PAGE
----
Frequently Asked Colorado Child Support Questions Part 2

  1. Can the court use my wife's income for calculating child support?

    No. The income of new spouses, or spouses in just a custody case, has no bearing on a child support calculation. However, the cost of a spouse to cover the cost of health insurance for a child may be factored into a child support calculation.

  2. I have physical custody, do I get to claim the kids for taxes?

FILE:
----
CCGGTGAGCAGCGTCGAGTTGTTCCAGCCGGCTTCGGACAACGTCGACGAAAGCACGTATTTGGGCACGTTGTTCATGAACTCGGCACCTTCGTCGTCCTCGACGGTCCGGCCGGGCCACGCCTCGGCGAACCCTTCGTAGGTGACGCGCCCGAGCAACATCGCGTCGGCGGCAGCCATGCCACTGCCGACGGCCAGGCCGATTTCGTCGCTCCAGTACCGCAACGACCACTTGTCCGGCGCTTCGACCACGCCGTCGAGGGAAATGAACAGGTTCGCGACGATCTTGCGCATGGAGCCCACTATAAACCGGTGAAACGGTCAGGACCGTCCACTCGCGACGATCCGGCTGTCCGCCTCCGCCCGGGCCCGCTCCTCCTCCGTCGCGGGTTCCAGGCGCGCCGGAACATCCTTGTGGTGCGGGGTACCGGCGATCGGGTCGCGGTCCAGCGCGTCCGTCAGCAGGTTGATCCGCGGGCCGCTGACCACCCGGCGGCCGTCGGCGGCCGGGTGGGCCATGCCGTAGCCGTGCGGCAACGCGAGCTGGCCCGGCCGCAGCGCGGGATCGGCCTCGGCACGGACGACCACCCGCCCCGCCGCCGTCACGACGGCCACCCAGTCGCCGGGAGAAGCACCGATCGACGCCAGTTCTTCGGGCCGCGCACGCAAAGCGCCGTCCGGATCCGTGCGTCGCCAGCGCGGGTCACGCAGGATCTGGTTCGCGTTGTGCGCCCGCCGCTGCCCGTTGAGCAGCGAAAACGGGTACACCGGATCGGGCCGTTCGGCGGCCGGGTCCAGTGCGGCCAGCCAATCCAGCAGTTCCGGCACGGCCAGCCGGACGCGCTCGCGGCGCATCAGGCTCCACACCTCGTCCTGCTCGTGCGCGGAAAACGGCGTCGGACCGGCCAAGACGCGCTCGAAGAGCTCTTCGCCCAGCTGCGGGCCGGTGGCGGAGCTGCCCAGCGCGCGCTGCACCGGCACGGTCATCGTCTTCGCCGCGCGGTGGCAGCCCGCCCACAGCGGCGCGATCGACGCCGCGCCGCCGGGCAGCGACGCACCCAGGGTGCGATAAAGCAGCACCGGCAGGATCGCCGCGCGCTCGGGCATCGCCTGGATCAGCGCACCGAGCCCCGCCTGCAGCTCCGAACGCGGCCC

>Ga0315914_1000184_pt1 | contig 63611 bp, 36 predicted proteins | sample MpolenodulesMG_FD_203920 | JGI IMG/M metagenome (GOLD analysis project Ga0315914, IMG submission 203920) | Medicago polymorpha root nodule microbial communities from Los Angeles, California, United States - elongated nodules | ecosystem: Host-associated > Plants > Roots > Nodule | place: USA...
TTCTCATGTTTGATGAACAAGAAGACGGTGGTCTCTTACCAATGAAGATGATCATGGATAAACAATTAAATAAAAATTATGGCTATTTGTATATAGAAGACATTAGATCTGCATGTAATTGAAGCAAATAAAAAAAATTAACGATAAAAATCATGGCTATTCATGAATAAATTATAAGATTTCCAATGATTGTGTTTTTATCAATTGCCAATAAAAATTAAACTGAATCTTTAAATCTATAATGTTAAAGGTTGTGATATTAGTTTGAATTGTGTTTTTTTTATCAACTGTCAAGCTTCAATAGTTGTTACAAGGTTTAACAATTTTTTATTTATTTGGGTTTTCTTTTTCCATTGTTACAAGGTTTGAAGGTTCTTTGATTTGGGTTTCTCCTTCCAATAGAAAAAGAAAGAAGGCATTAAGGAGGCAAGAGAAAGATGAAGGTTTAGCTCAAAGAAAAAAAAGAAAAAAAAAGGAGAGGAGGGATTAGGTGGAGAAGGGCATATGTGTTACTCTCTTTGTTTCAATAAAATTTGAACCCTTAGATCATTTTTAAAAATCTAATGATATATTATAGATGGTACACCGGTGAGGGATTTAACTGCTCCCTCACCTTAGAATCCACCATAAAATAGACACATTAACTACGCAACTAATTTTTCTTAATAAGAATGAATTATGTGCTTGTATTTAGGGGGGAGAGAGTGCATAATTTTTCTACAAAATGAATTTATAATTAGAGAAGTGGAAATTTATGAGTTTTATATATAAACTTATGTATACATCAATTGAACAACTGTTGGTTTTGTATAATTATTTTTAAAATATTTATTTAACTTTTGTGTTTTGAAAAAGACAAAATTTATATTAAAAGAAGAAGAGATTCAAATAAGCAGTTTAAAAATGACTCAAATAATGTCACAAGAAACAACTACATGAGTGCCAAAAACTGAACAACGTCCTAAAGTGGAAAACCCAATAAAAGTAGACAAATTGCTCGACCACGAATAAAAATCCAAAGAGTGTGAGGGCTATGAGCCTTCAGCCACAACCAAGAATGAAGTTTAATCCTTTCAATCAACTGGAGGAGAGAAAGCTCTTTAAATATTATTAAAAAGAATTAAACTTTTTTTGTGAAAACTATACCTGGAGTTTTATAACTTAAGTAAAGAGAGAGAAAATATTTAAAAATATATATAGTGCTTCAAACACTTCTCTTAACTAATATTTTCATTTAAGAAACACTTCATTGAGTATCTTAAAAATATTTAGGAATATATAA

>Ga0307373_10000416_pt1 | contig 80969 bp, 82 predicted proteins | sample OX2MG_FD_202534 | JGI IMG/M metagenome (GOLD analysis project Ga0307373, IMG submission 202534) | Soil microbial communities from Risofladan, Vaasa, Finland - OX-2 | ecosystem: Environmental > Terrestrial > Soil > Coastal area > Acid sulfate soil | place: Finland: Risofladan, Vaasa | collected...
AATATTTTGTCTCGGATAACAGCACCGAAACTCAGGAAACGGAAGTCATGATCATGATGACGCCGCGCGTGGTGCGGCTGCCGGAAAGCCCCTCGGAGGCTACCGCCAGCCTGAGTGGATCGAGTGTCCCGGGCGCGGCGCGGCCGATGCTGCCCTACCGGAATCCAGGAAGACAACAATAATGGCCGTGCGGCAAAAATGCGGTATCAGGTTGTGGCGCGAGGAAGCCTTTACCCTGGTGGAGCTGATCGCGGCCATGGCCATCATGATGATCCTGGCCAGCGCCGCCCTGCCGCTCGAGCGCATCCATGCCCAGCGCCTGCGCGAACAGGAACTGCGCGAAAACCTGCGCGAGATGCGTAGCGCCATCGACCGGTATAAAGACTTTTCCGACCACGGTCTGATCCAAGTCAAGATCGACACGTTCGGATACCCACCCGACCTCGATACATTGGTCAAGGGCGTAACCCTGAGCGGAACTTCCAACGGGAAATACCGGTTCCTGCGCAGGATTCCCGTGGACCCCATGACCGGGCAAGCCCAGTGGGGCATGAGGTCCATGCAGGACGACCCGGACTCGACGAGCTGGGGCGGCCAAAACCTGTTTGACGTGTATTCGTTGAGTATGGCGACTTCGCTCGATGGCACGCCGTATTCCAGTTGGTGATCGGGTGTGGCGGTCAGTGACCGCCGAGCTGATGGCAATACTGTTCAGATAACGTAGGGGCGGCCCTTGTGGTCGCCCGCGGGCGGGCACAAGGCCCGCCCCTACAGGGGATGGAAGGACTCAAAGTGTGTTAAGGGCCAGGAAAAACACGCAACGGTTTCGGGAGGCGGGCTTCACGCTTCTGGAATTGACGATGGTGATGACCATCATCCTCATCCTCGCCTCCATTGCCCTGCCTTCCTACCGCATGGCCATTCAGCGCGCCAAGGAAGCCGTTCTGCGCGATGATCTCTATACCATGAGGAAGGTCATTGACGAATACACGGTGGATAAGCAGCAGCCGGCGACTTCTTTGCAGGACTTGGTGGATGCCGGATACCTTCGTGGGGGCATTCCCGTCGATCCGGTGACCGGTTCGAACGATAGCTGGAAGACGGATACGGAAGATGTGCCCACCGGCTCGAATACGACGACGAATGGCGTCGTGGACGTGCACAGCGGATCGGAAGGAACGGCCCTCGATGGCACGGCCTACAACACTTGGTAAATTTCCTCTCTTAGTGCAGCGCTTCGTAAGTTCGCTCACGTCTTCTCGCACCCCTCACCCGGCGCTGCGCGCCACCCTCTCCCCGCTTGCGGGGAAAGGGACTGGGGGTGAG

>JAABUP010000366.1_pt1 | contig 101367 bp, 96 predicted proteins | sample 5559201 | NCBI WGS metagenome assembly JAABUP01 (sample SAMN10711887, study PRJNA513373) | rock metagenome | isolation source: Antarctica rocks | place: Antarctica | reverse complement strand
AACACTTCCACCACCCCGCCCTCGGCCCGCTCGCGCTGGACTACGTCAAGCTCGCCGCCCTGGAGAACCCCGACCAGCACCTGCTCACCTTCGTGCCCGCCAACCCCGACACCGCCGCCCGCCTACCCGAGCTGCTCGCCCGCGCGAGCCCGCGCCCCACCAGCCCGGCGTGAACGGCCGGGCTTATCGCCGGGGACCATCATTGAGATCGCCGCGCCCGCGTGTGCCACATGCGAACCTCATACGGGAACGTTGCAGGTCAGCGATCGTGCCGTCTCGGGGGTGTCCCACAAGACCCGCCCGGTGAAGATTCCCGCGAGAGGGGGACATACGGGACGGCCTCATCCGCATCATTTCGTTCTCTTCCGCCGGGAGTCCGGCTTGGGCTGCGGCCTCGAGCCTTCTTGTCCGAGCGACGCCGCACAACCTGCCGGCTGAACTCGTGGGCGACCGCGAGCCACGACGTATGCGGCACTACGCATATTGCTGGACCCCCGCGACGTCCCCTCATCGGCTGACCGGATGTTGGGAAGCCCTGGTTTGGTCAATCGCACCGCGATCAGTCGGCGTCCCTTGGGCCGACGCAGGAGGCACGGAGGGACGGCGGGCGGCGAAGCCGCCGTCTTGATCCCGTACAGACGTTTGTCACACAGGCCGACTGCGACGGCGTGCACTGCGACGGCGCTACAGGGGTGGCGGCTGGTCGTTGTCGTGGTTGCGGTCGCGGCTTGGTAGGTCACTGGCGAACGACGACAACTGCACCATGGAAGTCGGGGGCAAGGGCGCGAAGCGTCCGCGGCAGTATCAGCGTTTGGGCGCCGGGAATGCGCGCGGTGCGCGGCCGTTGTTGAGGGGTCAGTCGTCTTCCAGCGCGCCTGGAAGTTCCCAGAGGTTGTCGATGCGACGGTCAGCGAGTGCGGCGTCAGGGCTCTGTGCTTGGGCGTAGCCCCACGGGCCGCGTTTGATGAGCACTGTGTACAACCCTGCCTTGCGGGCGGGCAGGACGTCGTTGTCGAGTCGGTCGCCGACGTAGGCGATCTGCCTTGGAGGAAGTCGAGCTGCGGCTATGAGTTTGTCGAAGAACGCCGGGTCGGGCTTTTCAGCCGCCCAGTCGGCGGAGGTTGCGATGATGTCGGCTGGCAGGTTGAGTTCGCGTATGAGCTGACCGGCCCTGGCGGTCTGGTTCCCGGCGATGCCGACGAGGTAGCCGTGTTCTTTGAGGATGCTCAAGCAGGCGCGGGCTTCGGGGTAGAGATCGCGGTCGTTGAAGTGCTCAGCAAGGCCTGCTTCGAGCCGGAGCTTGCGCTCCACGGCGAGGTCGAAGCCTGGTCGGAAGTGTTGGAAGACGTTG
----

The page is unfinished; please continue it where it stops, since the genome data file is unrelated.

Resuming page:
Most people who have not been through a divorce with children or a child support case presume that the person who the children reside with the majority of the time gets to claim the children for taxes. People often also presume that the primary breadwinner gets to claim the kids every year. Both assumptions are wrong. Pursuant to Colorado statute, the right to claim the children for income tax dependency exemption purposes is allocated by the court proportionate to the parties’ contributions to raising the kids, meaning their income proportions. For example, if Sally makes $100,000 per year and her husband, Roger, makes $50,000 per year, Sally should be able to claim the child two out of three years, with the cycle rotating similarly thereafter. The actual allocation can be done in different ways, such as splitting up kids and/or alternating years claiming some, or all of them. Our Denver custody and child support lawyers can help you determine an effective and proper allocation of the right to claim your children for dependency exemption purposes. You should be aware of two statutory caveats. If a party does not derive a benefit from claiming a child, he or she cannot claim the child. If the child support payer does not pay all child support due during the tax year he or she is claiming, by the end of that year, he or she loses the right to claim the kid(s) that year. Physical custody has nothing to do with this allocation.